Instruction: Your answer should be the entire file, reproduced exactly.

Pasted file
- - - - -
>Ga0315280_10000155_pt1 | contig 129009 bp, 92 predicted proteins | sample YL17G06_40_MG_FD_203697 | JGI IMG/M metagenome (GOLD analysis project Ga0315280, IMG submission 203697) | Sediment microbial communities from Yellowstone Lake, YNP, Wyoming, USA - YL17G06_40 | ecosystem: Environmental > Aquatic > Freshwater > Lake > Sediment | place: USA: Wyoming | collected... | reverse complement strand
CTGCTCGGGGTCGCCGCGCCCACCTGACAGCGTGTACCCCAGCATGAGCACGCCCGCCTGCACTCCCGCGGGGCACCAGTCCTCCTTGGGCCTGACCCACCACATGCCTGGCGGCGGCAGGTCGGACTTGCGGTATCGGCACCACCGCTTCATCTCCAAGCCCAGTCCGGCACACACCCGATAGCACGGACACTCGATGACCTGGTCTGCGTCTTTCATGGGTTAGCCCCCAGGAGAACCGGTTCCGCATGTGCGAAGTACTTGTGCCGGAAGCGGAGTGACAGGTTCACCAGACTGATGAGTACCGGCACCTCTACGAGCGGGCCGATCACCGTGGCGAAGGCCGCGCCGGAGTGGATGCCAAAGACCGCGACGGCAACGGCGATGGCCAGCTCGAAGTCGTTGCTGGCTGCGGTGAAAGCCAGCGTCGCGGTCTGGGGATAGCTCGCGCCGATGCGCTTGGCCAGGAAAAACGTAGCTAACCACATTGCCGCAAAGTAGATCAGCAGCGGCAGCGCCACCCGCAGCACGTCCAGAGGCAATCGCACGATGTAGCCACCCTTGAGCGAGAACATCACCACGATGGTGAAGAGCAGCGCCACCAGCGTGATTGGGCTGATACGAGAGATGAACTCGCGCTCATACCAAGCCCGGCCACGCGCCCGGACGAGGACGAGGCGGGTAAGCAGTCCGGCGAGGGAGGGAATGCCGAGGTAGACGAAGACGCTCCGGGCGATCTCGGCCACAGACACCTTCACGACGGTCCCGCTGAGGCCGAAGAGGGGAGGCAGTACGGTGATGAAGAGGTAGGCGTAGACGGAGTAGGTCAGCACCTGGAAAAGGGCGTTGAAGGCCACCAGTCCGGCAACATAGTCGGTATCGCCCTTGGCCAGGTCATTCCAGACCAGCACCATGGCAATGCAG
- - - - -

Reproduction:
>Ga0315280_10000155_pt1 | contig 129009 bp, 92 predicted proteins | sample YL17G06_40_MG_FD_203697 | JGI IMG/M metagenome (GOLD analysis project Ga0315280, IMG submission 203697) | Sediment microbial communities from Yellowstone Lake, YNP, Wyoming, USA - YL17G06_40 | ecosystem: Environmental > Aquatic > Freshwater > Lake > Sediment | place: USA: Wyoming | collected... | reverse complement strand
CTGCTCGGGGTCGCCGCGCCCACCTGACAGCGTGTACCCCAGCATGAGCACGCCCGCCTGCACTCCCGCGGGGCACCAGTCCTCCTTGGGCCTGACCCACCACATGCCTGGCGGCGGCAGGTCGGACTTGCGGTATCGGCACCACCGCTTCATCTCCAAGCCCAGTCCGGCACACACCCGATAGCACGGACACTCGATGACCTGGTCTGCGTCTTTCATGGGTTAGCCCCCAGGAGAACCGGTTCCGCATGTGCGAAGTACTTGTGCCGGAAGCGGAGTGACAGGTTCACCAGACTGATGAGTACCGGCACCTCTACGAGCGGGCCGATCACCGTGGCGAAGGCCGCGCCGGAGTGGATGCCAAAGACCGCGACGGCAACGGCGATGGCCAGCTCGAAGTCGTTGCTGGCTGCGGTGAAAGCCAGCGTCGCGGTCTGGGGATAGCTCGCGCCGATGCGCTTGGCCAGGAAAAACGTAGCTAACCACATTGCCGCAAAGTAGATCAGCAGCGGCAGCGCCACCCGCAGCACGTCCAGAGGCAATCGCACGATGTAGCCACCCTTGAGCGAGAACATCACCACGATGGTGAAGAGCAGCGCCACCAGCGTGATTGGGCTGATACGAGAGATGAACTCGCGCTCATACCAAGCCCGGCCACGCGCCCGGACGAGGACGAGGCGGGTAAGCAGTCCGGCGAGGGAGGGAATGCCGAGGTAGACGAAGACGCTCCGGGCGATCTCGGCCACAGACACCTTCACGACGGTCCCGCTGAGGCCGAAGAGGGGAGGCAGTACGGTGATGAAGAGGTAGGCGTAGACGGAGTAGGTCAGCACCTGGAAAAGGGCGTTGAAGGCCACCAGTCCGGCAACATAGTCGGTATCGCCCTTGGCCAGGTCATTCCAGACCAGCACCATGGCAATGCAG